Shopping addiction could cost dearly

May 29, 1991|By Pat Morgan | Pat Morgan,Knight-Ridder Newspapers

Everyone knows a shopaholic. Perhaps you're one yourself.

Generally, society treats shopaholism as a rather cute, rather endearing trait. We fondly tease shopaholics about their behavior. Many people actually brag about how much they shop, and it's also become rather trendy to complain about paying off large credit card debts.

Carolyn Wesson would like all that to stop.

Her new book, "Women Who Shop Too Much" (St. Martin's Press, $9.95), at first seems like a joke, a weak attempt to satirize the self-help tomes in bookstores. There's even a chapter titled "Men Who Love Women Who Shop Too Much."

But make no mistake. Wesson, a therapist and self-described "recovering addicted shopper," doesn't find the subject funny.

Basically, Wesson's premise is that shopping too much is as much an addictive behavior as drinking too much. She believes addicted shoppers compulsively buy things to try to fill a void in their lives. And she worries that downplaying the addiction's seriousness makes it seem like acceptable behavior.

The book is filled with case studies and quick quizzes to measure the stress in your life and determine if your shopping behavior has veered from the realm of shopaholic one who only occasionally uses shopping to alter her mood and who generally feels better after shopping to that of addicted shopper one who has lost control of her shopping habits.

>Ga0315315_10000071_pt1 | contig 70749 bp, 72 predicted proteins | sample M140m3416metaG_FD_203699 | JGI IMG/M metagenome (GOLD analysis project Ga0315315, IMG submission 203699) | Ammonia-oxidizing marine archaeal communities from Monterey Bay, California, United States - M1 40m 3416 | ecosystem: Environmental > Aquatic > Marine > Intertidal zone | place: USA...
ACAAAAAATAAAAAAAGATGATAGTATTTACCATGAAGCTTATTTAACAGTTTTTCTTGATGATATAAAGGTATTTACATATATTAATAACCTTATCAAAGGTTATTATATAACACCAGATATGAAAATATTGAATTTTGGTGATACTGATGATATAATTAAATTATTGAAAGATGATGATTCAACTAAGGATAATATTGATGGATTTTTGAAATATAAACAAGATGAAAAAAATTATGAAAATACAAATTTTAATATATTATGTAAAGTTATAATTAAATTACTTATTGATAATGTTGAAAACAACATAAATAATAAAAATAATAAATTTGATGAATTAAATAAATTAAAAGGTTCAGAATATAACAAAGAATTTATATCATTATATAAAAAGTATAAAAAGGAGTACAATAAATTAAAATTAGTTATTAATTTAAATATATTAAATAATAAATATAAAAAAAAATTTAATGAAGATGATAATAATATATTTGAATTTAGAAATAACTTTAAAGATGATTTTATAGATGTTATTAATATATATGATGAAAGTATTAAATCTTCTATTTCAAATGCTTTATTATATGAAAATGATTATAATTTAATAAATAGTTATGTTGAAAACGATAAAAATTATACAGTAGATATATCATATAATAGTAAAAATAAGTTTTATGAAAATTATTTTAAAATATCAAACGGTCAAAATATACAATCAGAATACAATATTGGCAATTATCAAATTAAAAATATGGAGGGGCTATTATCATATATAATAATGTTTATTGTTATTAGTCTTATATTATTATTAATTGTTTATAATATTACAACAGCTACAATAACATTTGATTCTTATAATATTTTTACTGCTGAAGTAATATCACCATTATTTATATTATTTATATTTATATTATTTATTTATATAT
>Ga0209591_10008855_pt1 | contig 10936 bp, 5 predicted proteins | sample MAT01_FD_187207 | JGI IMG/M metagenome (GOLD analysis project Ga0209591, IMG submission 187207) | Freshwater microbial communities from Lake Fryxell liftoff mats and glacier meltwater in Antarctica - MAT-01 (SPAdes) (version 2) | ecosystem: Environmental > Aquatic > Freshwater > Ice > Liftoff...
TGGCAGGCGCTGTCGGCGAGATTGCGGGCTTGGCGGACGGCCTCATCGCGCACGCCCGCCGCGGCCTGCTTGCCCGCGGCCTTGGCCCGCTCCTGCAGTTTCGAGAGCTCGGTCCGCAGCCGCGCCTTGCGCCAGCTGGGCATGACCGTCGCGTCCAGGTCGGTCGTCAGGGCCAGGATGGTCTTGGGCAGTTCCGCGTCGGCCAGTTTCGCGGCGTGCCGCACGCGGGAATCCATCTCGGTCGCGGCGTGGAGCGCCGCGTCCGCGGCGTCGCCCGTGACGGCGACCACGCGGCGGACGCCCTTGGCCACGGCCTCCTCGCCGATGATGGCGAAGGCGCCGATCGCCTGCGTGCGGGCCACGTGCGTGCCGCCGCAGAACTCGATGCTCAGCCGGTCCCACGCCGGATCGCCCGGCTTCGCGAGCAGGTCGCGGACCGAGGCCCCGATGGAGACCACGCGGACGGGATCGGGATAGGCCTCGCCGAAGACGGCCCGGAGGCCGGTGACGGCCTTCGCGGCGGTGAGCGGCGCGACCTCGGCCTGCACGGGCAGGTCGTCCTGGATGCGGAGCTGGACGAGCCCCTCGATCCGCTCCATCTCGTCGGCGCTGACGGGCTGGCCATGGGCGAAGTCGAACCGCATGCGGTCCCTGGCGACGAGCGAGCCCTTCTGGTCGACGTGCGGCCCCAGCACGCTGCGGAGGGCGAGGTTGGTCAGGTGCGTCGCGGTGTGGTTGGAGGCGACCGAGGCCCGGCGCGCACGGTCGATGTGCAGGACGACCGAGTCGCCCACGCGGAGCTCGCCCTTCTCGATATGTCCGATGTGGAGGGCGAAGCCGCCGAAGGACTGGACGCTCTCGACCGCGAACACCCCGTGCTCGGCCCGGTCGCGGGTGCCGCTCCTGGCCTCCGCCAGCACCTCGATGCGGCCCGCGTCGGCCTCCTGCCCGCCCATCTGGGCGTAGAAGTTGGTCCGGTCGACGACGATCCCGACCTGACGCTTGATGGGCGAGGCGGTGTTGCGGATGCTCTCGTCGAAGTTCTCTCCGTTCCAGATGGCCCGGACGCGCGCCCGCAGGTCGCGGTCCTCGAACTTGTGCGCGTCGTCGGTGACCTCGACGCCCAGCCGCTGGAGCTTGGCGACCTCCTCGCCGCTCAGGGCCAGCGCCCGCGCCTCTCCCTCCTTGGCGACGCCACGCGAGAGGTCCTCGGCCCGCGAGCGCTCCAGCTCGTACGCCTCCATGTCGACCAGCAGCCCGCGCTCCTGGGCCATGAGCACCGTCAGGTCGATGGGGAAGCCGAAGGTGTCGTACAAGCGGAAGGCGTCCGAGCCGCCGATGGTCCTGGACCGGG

All of this may sound overly dramatic to you; it certainly did to me. I giggled as I read about Eve, who periodically tries to curb her shopping by freezing her credit cards but then microwaves them back to life when she needs another spree.

My husband asked what I was reading and then snidely commented: "Oh, it's your autobiography." We both laughed.

Like any problem, this one is funny only to people who don't have it.

While parts of Wesson's theory still seem philosophically heavy-handed much of the book is sensible and well-researched.

Will it help you? It might, if the following symptoms sound uncomfortably familiar:

* Even though you feel increasingly guilty about your shopping, you are unable to stop.

* You have trouble getting to sleep at night, or you wake up during the night worrying about shopping or your growing debt.

* You buy things you don't really want, or aren't even able to use.

* You and your spouse are fighting about your shopping.

* You are unable to pay all your bills from your income and are increasingly dipping into savings, using the checking account overdraft service or borrowing against your credit cards.

* You pay bills after the due date or make partial payments.

* Creditors have canceled your credit cards or are threatening to do so. Or you've been turned down for credit.

* You are considering a consolidation loan to cover your monthly bills.

* You are increasingly preoccupied with shopping.

What's that? You're in the clear? Great. Save yourself the $9.95. And go shopping.

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